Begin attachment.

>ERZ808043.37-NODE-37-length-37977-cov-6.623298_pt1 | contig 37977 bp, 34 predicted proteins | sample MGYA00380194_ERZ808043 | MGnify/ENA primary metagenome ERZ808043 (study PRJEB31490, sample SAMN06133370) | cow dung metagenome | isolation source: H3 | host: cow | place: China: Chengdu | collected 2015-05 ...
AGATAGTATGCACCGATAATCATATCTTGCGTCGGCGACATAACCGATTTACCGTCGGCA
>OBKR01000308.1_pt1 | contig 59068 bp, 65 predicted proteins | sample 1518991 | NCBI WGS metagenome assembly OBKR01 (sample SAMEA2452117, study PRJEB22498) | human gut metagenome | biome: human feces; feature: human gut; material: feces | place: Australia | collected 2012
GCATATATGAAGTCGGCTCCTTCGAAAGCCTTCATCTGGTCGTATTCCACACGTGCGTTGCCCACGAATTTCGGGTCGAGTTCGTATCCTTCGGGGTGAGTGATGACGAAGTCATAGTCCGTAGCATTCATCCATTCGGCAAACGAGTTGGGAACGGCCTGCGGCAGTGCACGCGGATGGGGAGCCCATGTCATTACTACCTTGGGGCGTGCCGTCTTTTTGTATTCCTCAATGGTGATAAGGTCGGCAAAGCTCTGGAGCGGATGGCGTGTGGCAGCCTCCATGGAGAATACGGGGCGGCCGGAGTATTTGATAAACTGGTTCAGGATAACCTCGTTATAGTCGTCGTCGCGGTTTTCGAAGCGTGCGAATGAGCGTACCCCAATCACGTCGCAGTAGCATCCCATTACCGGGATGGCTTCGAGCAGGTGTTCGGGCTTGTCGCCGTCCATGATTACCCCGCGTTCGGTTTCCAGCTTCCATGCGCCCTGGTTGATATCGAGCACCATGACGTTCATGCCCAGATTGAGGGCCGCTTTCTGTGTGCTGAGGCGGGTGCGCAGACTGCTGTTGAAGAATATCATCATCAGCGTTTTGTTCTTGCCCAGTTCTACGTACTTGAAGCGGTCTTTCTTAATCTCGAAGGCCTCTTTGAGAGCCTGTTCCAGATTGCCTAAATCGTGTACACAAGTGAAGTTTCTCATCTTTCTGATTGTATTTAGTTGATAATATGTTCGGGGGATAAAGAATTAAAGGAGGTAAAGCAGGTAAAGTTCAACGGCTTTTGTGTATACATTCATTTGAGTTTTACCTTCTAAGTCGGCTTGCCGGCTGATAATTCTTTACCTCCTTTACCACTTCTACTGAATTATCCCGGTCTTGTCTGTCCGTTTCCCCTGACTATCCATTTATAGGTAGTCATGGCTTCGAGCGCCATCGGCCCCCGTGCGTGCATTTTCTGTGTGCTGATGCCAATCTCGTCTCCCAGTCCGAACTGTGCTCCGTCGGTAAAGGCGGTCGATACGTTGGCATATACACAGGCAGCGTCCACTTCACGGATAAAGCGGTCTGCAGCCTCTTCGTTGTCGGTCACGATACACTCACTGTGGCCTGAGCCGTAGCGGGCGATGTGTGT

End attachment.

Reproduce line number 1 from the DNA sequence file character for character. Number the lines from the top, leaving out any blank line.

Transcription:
>ERZ808043.37-NODE-37-length-37977-cov-6.623298_pt1 | contig 37977 bp, 34 predicted proteins | sample MGYA00380194_ERZ808043 | MGnify/ENA primary metagenome ERZ808043 (study PRJEB31490, sample SAMN06133370) | cow dung metagenome | isolation source: H3 | host: cow | place: China: Chengdu | collected 2015-05 ...